Overexposure to the UV rays is the major risk for the development of skin cancer. Children are born with few or any moles but new ones may develop up to the age of 40. Normal moles do change. They start flat then may rise over time before flattening out again and sometimes disappearing.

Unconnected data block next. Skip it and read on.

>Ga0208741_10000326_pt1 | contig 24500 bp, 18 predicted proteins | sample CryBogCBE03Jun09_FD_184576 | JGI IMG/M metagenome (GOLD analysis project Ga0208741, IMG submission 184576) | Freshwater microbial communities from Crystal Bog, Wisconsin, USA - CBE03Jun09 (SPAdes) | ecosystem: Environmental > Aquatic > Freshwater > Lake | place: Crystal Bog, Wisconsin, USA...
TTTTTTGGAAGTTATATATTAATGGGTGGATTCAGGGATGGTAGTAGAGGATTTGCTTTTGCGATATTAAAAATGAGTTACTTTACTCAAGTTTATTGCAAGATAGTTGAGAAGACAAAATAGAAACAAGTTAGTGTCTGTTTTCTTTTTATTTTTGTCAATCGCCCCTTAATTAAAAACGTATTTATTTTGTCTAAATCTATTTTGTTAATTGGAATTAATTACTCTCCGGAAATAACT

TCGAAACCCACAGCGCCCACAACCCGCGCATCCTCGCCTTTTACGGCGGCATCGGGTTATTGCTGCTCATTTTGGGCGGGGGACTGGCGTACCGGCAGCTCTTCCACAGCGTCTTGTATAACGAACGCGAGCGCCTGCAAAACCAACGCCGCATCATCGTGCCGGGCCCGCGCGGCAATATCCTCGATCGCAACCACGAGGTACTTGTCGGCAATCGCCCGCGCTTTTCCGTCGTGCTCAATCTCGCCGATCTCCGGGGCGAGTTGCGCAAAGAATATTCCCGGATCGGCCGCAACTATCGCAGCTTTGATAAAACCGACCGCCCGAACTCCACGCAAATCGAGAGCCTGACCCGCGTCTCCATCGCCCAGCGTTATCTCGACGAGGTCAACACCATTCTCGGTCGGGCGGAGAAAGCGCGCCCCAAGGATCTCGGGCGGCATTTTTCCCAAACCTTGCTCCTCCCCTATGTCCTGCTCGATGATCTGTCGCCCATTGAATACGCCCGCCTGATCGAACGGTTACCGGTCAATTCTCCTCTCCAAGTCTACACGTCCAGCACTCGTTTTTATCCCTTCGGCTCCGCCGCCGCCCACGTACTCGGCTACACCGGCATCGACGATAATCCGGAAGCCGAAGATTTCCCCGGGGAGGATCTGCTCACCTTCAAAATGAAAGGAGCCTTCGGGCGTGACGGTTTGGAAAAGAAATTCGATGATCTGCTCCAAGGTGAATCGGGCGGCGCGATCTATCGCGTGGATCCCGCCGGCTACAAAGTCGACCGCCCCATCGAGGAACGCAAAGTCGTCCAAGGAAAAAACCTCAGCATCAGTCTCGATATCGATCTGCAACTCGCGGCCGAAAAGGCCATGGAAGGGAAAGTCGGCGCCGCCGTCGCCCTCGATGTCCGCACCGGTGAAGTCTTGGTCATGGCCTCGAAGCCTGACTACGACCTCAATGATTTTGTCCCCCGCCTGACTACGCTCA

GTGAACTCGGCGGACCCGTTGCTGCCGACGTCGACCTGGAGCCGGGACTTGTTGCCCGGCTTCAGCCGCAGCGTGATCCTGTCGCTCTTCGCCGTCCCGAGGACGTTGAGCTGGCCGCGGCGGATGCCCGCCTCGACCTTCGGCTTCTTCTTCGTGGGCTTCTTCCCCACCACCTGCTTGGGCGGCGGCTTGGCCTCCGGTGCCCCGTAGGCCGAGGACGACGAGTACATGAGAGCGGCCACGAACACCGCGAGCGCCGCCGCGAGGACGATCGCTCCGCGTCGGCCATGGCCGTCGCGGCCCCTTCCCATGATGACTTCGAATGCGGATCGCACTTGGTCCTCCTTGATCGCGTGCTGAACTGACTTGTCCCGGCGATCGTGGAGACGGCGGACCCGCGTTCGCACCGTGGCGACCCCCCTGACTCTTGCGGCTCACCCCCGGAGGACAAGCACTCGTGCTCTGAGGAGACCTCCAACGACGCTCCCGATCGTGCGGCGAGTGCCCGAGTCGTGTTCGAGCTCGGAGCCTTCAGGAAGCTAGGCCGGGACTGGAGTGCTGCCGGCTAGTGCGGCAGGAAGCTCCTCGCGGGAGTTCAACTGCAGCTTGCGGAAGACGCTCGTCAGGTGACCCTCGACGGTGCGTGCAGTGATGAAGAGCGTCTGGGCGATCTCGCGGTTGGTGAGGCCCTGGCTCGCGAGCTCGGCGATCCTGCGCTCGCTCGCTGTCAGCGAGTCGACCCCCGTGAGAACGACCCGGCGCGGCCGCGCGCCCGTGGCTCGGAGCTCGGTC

Skin cancer can occur on all types of skin. Those with fair skin, a personal or family history of skin cancer, excessive UV exposure, whether from sunlight or tanning beds, a history of blistering sunburn, especially in childhood, the presence of lots of atypical moles on the body, weakened immunity, and previous exposure to chemicals such as tar, petrol products, arsenic and soot are at an increased risk of developing skin cancer. The majority of native Irish people are classified as having fair skin, which immediately puts us at a higher risk of skin cancer. It takes 20 to 30 years for skin cancer to develop but damage is often done in childhood. Tanned skin is damaged skin. There are two main types of skin cancer: non-melanoma or melanoma. Non-melanoma cancer is more common, affecting just over 6,000 Irish people a year. These cancers rarely